Imran Khan’s graceless exit
Leaders come and go, but the manner in which Prime Minister Imran Khan was ousted from power through a parliamentary vote of no confidence has no precedent in Pakistani history.
After the opposition had mustered the necessary support of the members of the National Assembly, Khan could have resigned and exited from power with grace. Instead, he chose to cling to power until the last moment by sabotaging the vote of no confidence proceedings, despite a clear verdict from the Supreme Court to complete the voting process on Saturday. A cricket legend who played politics like a T-20 match; he kept the nation on its toes until midnight. His ego seemed bigger than the country he led.
Khan promised to build a new ‘Naya’ Pakistan, a thriving nation free from corruption beyond the dynastic politics of the past. But his nearly four years of narcissistic rule have been so nightmarish that ultimately public representatives opted to vote for Old Pakistan.
Khan leaves behind a nation with deeply polarised politics, an economy nearing collapse, and a foreign policy that has ruptured relations with major powers and trusted allies. Challenges that will be difficult to surmount by his successor, Shehbaz Sharif, the leader of Pakistan Muslim League-Nawaz.
Pakistan has a chequered political history. In the past half century, long military rules have been followed by unstable civilian eras. This instability is often the result of the military’s intrusion into politics. The current impasse is no different, except that the alternative leader the generals tried to cultivate eventually became a Frankenstein.
To be sure, the post-Musharraf transition to democracy is different from the previous two such transitions of the 70’s and 90’s in the sense that rapid urbanization in the past couple of decades has produced a middle class that is no longer apolitical. Khan’s personal charm galvanised this class, especially its youth segment, leading to the emergence of PTI as a potent challenge to mainstream political parties, including the PMLN and Pakistan People’s Party.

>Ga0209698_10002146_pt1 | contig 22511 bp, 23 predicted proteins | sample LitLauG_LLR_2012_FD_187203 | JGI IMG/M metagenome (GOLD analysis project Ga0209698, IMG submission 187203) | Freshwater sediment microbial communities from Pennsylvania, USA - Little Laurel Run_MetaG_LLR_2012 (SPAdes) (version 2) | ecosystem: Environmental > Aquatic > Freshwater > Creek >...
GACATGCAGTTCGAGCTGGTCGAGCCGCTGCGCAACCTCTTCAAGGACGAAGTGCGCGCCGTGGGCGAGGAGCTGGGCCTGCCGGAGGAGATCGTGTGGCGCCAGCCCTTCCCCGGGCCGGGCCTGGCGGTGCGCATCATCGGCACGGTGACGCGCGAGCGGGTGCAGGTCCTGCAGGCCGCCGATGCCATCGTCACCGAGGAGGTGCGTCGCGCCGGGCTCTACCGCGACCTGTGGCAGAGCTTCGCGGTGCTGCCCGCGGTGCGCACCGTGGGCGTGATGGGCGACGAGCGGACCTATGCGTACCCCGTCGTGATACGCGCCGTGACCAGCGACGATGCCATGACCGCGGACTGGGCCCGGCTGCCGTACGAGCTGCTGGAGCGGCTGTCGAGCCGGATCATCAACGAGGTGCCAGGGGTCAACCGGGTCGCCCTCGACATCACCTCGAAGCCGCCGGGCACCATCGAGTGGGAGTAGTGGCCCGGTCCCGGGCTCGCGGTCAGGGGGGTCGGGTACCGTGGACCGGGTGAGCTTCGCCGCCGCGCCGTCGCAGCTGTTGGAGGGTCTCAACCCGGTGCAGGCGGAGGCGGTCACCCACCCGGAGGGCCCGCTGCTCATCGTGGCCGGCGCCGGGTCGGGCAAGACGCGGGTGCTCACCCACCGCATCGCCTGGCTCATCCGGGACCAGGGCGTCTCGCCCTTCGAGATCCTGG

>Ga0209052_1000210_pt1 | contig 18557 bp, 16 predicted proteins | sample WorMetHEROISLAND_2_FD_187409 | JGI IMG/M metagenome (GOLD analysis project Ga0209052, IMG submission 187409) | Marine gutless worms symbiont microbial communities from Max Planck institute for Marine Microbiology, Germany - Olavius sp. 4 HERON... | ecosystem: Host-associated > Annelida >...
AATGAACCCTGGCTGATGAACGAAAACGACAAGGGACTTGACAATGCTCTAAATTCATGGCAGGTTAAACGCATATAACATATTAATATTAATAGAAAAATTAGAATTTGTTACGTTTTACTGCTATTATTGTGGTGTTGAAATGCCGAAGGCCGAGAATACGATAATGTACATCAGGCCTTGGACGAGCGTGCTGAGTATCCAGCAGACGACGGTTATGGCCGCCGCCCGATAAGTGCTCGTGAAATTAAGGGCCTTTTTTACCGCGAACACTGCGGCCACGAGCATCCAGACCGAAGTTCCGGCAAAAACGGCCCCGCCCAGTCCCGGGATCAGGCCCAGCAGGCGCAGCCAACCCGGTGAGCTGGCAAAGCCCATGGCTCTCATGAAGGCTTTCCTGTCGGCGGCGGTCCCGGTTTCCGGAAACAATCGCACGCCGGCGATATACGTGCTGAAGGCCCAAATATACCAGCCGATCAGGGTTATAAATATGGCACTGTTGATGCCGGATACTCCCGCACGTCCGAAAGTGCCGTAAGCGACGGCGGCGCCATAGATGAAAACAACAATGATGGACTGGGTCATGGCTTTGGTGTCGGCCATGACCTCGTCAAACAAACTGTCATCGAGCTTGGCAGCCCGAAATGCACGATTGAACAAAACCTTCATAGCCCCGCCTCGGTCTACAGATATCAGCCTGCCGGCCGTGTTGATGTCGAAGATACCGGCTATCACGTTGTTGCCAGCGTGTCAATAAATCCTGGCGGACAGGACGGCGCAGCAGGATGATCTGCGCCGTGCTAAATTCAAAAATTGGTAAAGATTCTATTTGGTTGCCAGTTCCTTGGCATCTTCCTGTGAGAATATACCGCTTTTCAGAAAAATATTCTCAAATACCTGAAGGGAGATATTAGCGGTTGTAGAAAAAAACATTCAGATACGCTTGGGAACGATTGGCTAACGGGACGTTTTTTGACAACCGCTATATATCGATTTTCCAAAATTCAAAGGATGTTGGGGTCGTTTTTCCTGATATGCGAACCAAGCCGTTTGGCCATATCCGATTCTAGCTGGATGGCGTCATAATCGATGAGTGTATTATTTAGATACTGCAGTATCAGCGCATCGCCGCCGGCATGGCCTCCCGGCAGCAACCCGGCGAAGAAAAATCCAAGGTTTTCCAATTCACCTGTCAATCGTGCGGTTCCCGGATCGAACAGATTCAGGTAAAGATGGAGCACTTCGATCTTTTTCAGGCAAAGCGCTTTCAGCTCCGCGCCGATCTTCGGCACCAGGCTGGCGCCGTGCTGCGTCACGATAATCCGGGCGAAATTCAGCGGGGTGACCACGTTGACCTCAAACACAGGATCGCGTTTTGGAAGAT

Instead of focusing on the economy, Khan pursued a vengeful accountability drive against the leaders of PMLN and PPP. Their character assassination by trolls on social media, with unfounded accusations of corruption and treason, has introduced a level of toxicity in politics never seen before.
In the PTI’s rise, the military saw an opportunity to discredit both parties. Thus began the unique experiment of a regime built on the premise that civilian and military leaders would remain on the ‘same page.’ The bargain was that Khan would receive unwavering support from the military leadership and his government would, in return, deliver tangible economic outcomes through better governance. Keeping the opposition at bay was a shared interest.
But this bargain took no time to flicker due to the bad economic start of the Khan regime. It wasted almost a year in negotiating a bailout package with the IMF worth $6 billion, which devaluated the rupee. The subsequent period has seen further economic mismanagement amid the global pandemic, curtailing the GDP growth rate from 5.9% in 2018 to 3.4% this year. IMF conditionalities have led to double digit inflation. Foreign borrowing has raised the debt burden significantly. The economic corridor project with China is derailed. Unemployment has also skyrocketed. There is deep public disillusionment as a result.
Instead of focusing on the economy, Khan pursued a vengeful accountability drive against the leaders of PMLN and PPP, who were hounded and jailed on alleged corruption charges that remain unproven in any court of law. Their character assassination by trolls on social media, with unfounded accusations of corruption and treason, has introduced a level of toxicity in politics never seen before.
Islam has been a convenient tool for both military and civilian leaders to divert public attention from real socio-economic issues. But the way Khan has used his religious narrative to cultivate support among the population has no parallel.
Under no circumstances does the military allow civilian leaders to play with its chain of command, but Khan crossed this red line. He also played the American conspiracy card, using a diplomatic cable from the ex-envoy in Washington to claim the no confidence motion was a US ploy to change his regime. All his opponents, he dubbed traitors.
Without the military’s support, Khan could not have made it to the premiership. Its top brassindeed bet on the wrong horse and may have learned a hard lesson. His reckless subversion of the constitution to keep himself in power has also annoyed the judiciary and, perhaps, a significant chunk of his urban middle class supporters who have already borne the brunt of indirect taxes under PTI rule.
Despite his disgraceful exit from power, Khan retains a cult following among the youth. But with key PTI financiers drifting away and his own accountability about to begin, Khan’s political fate now hangs in the balance. The emergence of PTI as an alternative political force to cater to the rightful aspirations of the middle class was a good thing in the patronage-driven politics of Pakistan. Its demise – at the hands of its own leader – will be quite unfortunate.
- Ishtiaq Ahmad is a former journalist, who has subsequently served as the Vice Chancellor of Sargodha University in Pakistan and the Quaid-e-Azam Fellow at the University of Oxford, UK.